[Action Alert] Tell President Obama and Secretary Kerry: Take action in the United Nations Security Council

United_Nations_Security_Council320x265Last Wednesday, the Israeli government announced plans for hundreds of new homes in Israeli settlements in the West Bank and East Jerusalem. In response, the U.S. Department of State issued a sharply-worded statement pointing out how destructive these new settlement plans are.

State Department Spokesperson John Kirby said, "…this report would be the latest step in what seems to be a systematic process of land seizures, settlement expansions and legalizations of outposts that is fundamentally undermining the prospects for a two-state solution…

He went on to state, unequivocally: “We oppose steps like these, which we believe are counterproductive to the cause of peace. In general, we’re deeply concerned about settlement construction and expansion in East Jerusalem and the West Bank.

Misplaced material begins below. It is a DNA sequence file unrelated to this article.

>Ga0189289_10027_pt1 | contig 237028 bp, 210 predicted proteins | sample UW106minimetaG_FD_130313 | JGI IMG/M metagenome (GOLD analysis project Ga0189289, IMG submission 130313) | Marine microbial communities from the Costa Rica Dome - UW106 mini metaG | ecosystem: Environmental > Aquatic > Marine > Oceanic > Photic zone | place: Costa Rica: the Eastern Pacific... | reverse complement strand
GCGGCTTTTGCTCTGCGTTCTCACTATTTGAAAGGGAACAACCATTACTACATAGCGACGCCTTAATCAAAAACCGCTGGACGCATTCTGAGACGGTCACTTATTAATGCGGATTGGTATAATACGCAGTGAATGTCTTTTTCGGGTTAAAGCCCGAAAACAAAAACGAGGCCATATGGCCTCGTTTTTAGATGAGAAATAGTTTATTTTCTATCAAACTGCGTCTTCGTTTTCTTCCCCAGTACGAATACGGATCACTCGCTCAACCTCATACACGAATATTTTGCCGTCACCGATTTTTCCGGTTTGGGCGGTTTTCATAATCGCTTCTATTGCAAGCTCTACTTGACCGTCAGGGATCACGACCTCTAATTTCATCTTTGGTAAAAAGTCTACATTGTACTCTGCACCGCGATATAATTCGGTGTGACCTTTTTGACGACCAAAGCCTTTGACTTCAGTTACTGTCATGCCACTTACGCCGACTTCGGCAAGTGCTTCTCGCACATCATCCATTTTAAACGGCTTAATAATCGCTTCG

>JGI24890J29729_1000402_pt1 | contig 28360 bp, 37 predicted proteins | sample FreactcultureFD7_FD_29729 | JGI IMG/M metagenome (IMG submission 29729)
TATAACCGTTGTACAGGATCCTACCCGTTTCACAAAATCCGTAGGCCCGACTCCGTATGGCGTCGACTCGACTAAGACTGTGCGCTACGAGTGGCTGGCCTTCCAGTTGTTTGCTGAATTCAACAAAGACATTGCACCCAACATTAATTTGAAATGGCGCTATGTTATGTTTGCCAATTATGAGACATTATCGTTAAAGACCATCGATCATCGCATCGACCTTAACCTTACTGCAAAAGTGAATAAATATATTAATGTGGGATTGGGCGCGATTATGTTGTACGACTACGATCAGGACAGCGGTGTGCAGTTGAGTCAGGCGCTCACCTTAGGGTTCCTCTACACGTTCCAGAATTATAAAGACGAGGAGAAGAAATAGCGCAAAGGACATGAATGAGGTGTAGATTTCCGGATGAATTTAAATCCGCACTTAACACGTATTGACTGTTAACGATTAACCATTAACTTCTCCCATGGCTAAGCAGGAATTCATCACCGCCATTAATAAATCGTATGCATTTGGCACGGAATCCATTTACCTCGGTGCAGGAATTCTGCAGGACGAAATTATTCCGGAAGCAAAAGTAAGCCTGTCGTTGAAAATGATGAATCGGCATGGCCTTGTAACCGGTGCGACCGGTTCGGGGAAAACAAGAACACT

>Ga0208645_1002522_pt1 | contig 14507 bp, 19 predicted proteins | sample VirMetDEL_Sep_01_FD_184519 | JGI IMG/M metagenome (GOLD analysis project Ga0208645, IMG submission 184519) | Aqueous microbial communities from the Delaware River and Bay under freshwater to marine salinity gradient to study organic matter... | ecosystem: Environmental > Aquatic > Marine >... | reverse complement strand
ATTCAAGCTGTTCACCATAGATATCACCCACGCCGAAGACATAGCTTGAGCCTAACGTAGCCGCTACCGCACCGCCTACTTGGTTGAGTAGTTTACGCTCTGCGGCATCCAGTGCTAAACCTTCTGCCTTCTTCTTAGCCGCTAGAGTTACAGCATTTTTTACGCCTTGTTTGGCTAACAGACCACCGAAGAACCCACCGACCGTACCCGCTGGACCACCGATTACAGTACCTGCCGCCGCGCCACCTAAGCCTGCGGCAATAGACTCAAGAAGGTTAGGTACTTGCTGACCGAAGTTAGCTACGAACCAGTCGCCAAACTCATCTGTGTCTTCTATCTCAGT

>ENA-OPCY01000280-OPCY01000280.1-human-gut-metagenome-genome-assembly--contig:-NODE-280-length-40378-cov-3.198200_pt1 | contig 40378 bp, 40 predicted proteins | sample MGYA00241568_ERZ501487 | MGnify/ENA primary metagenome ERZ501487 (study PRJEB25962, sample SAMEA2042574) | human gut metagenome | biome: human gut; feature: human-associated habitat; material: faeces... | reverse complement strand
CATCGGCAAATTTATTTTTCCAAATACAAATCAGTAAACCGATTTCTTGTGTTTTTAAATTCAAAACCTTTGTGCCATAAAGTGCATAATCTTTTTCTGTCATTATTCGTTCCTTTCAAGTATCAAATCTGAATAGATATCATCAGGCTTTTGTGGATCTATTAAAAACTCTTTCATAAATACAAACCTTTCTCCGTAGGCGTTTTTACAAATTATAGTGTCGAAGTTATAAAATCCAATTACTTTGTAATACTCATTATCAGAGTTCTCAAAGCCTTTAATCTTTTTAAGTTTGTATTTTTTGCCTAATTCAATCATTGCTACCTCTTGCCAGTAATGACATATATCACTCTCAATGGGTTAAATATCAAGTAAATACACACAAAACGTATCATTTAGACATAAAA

Click here to thank President Obama and Secretary of State John Kerry for their unwavering stance opposing settlements and urge them to support action in the United Nations Security Council to advance the two-state solution.

Now is the time for real leadership that can revive and re-accredit the two-state solution as President Obama enters his final months in office. And he can do this - he can lay the groundwork for a two-state agreement in the future by supporting an Israeli-Palestinian two-state resolution in the United Nations Security Council.

Such a resolution would restore U.S. leadership in the Israeli-Palestinian arena. It would preserve the now-foundering two-state outcome. And it would be a gift to the next president, leaving her or him constructive options for consequential actions in the Israeli-Palestinian arena, in place of the ever-worsening, politically stalemated status quo there is today.

Click here to thank President Obama and Secretary Kerry for their consistent opposition to settlements, and ask them to pursue a UN Security Council resolution laying out parameters for a two-state agreement.

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